A United Nations survey of global e-government readiness has found that many Asian countries are sliding down the rankings. Just one Asian country—South Korea—made the top ten coming in at sixth, with Japan next on 11th. The next highest was Singapore at a surprisingly low 23rd, and Malaysia at 34th. The top 35 countries are otherwise dominated by Europe, Australasia and North America. The biggest revelation was that most Asian countries are sliding down the rankings.
In Korea, a Boot Camp Cure for Web Obsession – New York Times South Korea boasts of being the most wired nation on earth. In fact, perhaps no other country has so fully embraced the Internet. Ninety percent of homes connect to cheap, high-speed broadband, online gaming is a professional sport, and social life for the young revolves around the “PC bang,” dim Internet parlors that sit on practically every street corner. But such ready access to the Web has come at a price as legions of obsessed users find that they cannot tear themselves away from their computer screens. Powered by ScribeFire.
The United States is starting to look like a slowpoke on the Internet. What’s less clear is how badly the country that gave birth to the Internet is doing, and whether the government needs to step in and do something about it. To get a clearer picture of where the US stands, the House Energy and Commerce Committee approved legislation that would develop an annual inventory of existing broadband services — including the types, advertised speeds and actual number of subscribers — available to households and businesses nationwide. The bill, introduced by Rep. Ed Markey, D-Mass.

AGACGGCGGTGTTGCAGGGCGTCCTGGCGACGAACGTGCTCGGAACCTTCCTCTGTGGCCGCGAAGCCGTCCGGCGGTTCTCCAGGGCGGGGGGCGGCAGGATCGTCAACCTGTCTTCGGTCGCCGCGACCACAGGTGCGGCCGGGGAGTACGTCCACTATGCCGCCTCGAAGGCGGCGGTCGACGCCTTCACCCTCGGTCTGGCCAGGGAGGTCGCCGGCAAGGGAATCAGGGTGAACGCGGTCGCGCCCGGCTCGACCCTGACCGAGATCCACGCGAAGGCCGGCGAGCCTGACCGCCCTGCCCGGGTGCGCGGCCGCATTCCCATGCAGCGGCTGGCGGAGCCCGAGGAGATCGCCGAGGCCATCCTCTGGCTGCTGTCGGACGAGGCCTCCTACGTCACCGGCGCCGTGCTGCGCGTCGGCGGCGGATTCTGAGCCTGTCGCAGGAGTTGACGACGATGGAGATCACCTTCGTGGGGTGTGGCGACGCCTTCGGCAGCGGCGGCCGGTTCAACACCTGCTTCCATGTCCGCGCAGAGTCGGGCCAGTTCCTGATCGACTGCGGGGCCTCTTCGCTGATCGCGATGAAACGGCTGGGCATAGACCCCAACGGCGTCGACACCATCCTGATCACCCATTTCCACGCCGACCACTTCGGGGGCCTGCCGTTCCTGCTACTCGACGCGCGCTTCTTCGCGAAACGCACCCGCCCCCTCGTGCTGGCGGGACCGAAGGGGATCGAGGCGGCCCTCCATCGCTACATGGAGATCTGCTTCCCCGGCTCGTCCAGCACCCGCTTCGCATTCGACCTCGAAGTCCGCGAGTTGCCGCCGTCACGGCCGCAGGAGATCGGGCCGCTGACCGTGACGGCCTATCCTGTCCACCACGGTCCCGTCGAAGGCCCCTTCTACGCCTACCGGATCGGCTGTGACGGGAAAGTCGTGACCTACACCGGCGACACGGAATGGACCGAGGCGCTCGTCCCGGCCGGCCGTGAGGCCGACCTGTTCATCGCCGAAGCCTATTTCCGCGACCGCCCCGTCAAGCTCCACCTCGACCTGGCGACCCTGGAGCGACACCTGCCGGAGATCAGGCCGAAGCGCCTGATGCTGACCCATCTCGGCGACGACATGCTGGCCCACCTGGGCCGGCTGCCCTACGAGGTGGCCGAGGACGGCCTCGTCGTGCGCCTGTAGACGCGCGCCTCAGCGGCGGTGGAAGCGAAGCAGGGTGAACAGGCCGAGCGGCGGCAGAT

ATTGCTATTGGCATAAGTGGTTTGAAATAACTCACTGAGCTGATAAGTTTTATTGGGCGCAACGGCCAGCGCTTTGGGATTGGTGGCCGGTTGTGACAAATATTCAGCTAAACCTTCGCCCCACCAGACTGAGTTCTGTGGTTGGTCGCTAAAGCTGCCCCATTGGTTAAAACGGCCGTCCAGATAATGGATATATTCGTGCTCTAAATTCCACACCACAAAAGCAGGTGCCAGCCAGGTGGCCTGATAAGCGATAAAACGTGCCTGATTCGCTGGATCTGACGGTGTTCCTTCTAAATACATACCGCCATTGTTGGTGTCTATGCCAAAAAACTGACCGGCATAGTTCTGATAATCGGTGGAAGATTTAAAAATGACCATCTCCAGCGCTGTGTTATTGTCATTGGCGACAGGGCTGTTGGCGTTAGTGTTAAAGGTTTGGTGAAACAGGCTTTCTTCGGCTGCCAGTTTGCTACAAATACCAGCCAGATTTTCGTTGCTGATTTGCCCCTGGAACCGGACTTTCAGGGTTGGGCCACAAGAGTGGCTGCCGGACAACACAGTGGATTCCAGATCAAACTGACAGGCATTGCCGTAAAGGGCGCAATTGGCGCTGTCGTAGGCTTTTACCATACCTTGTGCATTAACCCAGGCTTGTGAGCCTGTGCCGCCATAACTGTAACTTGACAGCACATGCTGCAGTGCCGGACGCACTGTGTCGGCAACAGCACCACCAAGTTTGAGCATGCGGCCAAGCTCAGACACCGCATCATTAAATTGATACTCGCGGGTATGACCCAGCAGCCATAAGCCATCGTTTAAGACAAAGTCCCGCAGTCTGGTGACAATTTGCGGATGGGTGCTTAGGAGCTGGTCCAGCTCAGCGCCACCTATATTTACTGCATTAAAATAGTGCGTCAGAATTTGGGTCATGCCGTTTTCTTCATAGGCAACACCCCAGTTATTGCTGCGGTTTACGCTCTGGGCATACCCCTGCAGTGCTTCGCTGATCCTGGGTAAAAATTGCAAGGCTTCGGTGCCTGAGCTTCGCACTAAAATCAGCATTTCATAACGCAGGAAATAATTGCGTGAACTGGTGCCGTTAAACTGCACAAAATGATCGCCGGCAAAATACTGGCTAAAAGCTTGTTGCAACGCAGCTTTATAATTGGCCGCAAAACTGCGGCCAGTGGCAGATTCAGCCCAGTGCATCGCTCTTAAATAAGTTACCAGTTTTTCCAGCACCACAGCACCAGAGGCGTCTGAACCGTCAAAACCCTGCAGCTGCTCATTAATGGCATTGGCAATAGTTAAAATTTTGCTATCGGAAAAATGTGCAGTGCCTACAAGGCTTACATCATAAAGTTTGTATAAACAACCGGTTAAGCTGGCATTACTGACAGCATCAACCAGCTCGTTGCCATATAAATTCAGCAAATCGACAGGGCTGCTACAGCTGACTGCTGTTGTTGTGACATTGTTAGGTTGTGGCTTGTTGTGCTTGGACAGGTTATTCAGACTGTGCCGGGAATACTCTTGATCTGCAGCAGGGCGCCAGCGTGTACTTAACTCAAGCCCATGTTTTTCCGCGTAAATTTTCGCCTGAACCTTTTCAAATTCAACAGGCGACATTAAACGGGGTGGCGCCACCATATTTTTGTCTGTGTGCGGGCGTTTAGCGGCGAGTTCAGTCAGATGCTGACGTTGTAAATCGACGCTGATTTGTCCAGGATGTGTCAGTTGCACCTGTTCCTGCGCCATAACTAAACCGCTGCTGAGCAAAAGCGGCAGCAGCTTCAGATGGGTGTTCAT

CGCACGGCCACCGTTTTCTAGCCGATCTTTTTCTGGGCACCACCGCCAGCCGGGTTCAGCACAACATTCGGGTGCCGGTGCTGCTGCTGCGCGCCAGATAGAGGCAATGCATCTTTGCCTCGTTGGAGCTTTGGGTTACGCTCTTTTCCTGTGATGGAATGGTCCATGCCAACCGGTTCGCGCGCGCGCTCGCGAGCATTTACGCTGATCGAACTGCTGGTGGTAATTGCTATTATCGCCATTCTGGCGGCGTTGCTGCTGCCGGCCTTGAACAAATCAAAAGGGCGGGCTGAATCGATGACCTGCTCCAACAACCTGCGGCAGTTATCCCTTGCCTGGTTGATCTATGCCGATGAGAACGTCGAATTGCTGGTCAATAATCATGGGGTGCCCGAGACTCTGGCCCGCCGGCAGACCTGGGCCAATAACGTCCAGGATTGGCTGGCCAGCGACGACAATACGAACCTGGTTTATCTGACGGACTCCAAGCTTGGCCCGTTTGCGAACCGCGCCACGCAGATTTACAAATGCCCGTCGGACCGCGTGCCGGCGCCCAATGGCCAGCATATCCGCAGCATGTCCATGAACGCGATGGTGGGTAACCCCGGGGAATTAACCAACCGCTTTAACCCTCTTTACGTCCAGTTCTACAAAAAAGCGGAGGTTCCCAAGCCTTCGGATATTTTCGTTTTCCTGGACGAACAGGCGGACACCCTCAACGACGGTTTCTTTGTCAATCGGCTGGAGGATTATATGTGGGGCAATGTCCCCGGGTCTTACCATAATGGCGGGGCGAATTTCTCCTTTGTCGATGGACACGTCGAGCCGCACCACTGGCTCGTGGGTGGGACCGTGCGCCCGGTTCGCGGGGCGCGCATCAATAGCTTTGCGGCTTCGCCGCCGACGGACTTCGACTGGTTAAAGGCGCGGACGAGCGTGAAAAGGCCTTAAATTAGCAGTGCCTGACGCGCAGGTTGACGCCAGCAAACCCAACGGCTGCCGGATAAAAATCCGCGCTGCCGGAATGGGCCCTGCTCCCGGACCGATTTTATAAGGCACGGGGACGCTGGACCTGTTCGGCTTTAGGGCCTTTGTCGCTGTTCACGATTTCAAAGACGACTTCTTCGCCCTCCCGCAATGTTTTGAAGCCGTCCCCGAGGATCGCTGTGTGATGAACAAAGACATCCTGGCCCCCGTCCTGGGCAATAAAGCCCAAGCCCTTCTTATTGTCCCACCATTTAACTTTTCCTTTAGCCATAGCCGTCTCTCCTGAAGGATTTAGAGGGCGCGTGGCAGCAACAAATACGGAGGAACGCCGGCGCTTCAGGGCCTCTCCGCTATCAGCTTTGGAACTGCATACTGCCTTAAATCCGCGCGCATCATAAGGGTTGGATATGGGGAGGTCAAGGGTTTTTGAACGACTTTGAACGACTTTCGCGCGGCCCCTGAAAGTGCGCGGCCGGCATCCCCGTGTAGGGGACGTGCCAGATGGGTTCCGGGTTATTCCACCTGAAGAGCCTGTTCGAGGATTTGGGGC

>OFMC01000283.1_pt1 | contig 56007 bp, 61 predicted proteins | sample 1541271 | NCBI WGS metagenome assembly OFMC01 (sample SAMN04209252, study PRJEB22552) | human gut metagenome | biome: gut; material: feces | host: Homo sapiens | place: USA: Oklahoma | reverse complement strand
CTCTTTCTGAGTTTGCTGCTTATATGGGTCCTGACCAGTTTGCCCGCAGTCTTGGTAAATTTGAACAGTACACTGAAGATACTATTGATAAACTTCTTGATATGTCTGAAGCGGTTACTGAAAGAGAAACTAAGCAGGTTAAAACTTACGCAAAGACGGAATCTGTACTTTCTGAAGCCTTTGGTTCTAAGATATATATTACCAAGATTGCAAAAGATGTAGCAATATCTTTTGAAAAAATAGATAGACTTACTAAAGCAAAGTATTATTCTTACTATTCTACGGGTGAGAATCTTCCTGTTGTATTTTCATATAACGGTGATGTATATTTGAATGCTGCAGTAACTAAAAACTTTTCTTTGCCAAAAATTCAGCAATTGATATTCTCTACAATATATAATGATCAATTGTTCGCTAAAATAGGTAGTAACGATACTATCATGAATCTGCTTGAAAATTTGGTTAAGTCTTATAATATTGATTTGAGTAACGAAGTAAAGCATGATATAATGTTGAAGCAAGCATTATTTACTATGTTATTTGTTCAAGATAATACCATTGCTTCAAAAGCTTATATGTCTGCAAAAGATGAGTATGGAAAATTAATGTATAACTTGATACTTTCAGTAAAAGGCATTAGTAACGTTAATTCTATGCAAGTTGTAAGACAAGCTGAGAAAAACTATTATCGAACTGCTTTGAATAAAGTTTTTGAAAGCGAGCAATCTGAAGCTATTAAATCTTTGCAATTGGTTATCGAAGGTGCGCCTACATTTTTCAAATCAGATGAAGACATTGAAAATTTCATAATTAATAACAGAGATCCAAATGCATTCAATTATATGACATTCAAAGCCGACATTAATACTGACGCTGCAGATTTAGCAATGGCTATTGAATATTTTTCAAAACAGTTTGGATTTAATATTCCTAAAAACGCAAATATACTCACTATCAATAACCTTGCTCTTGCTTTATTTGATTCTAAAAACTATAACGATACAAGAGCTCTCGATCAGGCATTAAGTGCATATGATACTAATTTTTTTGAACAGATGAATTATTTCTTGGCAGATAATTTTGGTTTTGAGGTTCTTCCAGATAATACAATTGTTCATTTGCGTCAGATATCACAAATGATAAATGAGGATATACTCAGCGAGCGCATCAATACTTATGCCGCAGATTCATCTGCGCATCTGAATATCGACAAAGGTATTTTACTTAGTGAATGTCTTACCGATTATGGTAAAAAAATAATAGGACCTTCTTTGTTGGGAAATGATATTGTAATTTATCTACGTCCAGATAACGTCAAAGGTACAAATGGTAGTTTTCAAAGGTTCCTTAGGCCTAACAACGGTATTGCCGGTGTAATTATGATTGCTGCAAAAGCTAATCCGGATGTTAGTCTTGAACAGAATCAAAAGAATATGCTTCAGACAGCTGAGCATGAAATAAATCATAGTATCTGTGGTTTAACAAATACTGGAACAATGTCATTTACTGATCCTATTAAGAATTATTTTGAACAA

THE number of mobile-phone subscribers in the 30 countries of the OECD reached nearly 933m in 2005, equivalent to around 80 for every 100 people. Tiny Luxembourg has the highest penetration rate, with 157.3 subscribers for every 100 people. Indeed, it is one of 14 countries in which there are more subscribers than people. This is partly because users increasingly have several SIM cards for use with the same phone.
One of the key factors that will determine the success of the mobile-centric future scenario for ICTs over the scenario that has a computer/telecenter at the center is the utility of the mobile handset. Whether the iPhone is the prototype of that handset, we cannot predict. But at least it has juiced up the discussion. Rival Manufacturers Chasing the iPhone – New York Times Analysts and executives in South Korea say that the iPhone, with its full-scale Internet browser and distinctive touch screen with colorful icons, is more than just another souped-up cellphone. They fear this Silicon Valley challenger could leap past Asian makers into the age of digital convergence by combining personal computing and mobile technologies as no device has before.